May 5, 2016 report
Learning how to get computers to develop new and useful materials
(Phys.org)—Science journalist, Nicola Nosengo has published a News Feature in the latest issue of the journal Nature, outlining the work being done to figure out how to use computers and databases to take on the tasks associated with discovering new and useful materials. In the same issue a team working at Haverford College, outlines a proposed method to use machine-learning-assisted materials discovery, via failed experiments.
Discovering new materials for use in solving problems or to create new types of structures or devices, is notoriously difficult work—most in the field would describe it has haphazard, with most new discoveries coming about at least partly by chance. Most often the process involves clearly defining a problem, e.g. noting that a certain type of battery should be able to hold a charge longer, than looking at all of the materials that have been discovered so far that fall into a certain category to see if any of them might fill the bill, and if that does not work, striking out into the unknown to see if there is a material that exists naturally in the world that has not yet been identified as a possibility. If that fails, the next step is to see if a new material can be made by combining other materials under various conditions, a process so fraught with difficulties that most simply do not bother, hoping that someone will stumble across a solution by accident sometime in the near future.
But, Nosengo points out, things do not have to go this way, why not use computers to do the looking for us, he asks, or perhaps even better, get them to discover new materials for us by virtual combining ingredients and virtually subjecting them to different conditions. Scientists are working on this idea, he notes—starting with building databases that hold information about the basic properties of already known materials, all subdivided into classes, such as those that have crystal structures (useful in battery making). He notes also that several groups have been working on developing algorithms to use such data, such as one called simply Intelligent Search. He notes also that the White House got involved back in 2011, by backing an initiative called the Materials Genome Initiative—which is based on the ideas used with the Human Genome Project approach.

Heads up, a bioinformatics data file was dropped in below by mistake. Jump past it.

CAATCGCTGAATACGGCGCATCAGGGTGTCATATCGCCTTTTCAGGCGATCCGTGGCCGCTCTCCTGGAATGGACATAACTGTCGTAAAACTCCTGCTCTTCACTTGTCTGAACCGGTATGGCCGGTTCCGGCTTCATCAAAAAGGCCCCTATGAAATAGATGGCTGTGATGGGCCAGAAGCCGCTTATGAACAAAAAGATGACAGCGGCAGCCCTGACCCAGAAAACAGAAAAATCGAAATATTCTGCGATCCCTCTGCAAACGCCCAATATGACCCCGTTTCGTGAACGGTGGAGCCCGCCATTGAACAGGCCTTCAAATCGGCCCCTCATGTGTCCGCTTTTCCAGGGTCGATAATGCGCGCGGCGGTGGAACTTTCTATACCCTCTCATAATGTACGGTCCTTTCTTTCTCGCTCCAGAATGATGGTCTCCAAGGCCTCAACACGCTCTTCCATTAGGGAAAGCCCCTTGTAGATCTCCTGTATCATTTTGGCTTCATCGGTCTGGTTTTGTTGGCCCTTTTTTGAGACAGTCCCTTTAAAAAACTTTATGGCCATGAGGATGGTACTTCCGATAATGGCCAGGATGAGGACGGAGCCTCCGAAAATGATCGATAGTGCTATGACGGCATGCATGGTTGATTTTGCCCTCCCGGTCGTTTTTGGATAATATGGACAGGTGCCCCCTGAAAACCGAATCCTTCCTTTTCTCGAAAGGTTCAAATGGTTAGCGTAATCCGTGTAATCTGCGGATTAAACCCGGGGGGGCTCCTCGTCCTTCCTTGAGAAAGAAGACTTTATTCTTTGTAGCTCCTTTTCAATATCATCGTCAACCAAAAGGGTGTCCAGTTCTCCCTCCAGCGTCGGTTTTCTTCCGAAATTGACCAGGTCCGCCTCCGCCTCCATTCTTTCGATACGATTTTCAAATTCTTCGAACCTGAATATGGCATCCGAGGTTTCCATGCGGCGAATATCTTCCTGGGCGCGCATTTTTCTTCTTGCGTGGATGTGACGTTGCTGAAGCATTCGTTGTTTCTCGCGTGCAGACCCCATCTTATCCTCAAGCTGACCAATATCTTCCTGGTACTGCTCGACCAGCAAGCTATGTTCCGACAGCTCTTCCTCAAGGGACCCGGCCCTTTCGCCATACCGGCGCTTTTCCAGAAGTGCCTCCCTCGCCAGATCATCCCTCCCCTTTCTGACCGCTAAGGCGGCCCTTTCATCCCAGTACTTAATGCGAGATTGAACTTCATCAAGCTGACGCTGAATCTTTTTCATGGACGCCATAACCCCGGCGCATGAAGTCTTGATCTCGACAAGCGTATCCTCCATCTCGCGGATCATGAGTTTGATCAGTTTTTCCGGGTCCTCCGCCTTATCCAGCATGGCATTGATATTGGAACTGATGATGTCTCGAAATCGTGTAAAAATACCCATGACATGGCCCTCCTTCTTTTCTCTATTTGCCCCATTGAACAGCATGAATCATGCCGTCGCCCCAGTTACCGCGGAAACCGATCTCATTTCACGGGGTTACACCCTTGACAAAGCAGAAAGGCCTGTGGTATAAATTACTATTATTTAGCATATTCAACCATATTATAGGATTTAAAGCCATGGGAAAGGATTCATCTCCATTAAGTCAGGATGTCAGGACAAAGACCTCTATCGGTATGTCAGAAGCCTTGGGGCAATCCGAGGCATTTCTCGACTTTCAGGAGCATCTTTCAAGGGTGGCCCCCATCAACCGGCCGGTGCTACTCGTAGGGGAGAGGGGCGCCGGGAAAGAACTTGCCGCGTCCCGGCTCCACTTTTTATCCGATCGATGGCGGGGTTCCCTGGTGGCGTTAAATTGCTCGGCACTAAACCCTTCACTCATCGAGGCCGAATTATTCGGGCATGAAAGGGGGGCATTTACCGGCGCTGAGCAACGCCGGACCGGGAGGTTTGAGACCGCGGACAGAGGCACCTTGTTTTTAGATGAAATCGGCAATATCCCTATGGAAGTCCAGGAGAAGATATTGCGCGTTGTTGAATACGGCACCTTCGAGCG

As one example of an actual project, the team at Haverford demonstrated in their paper a new approach to developing algorithms to allow computers to use reaction data to predict reaction outcomes—a very necessary component of any large system dedicated to creating new materials out of basic components without guidance from humans.
Inorganic–organic hybrid materials such as organically templated metal oxides, metal–organic frameworks (MOFs) and organohalide perovskites have been studied for decades, and hydrothermal and (non-aqueous) solvothermal syntheses have produced thousands of new materials that collectively contain nearly all the metals in the periodic table. Nevertheless, the formation of these compounds is not fully understood, and development of new compounds relies primarily on exploratory syntheses. Simulation- and data-driven approaches (promoted by efforts such as the Materials Genome Initiative) provide an alternative to experimental trial-and-error. Three major strategies are: simulation-based predictions of physical properties (for example, charge mobility, photovoltaic properties, gas adsorption capacity or lithium-ion intercalation) to identify promising target candidates for synthetic efforts; determination of the structure–property relationship from large bodies of experimental data, enabled by integration with high-throughput synthesis and measurement tools; and clustering on the basis of similar crystallographic structure (for example, zeolite structure classification or gas adsorption properties). Here we demonstrate an alternative approach that uses machine-learning algorithms trained on reaction data to predict reaction outcomes for the crystallization of templated vanadium selenites. We used information on 'dark' reactions—failed or unsuccessful hydrothermal syntheses—collected from archived laboratory notebooks from our laboratory, and added physicochemical property descriptions to the raw notebook information using cheminformatics techniques. We used the resulting data to train a machine-learning model to predict reaction success. When carrying out hydrothermal synthesis experiments using previously untested, commercially available organic building blocks, our machine-learning model outperformed traditional human strategies, and successfully predicted conditions for new organically templated inorganic product formation with a success rate of 89 per cent. Inverting the machine-learning model reveals new hypotheses regarding the conditions for successful product formation.
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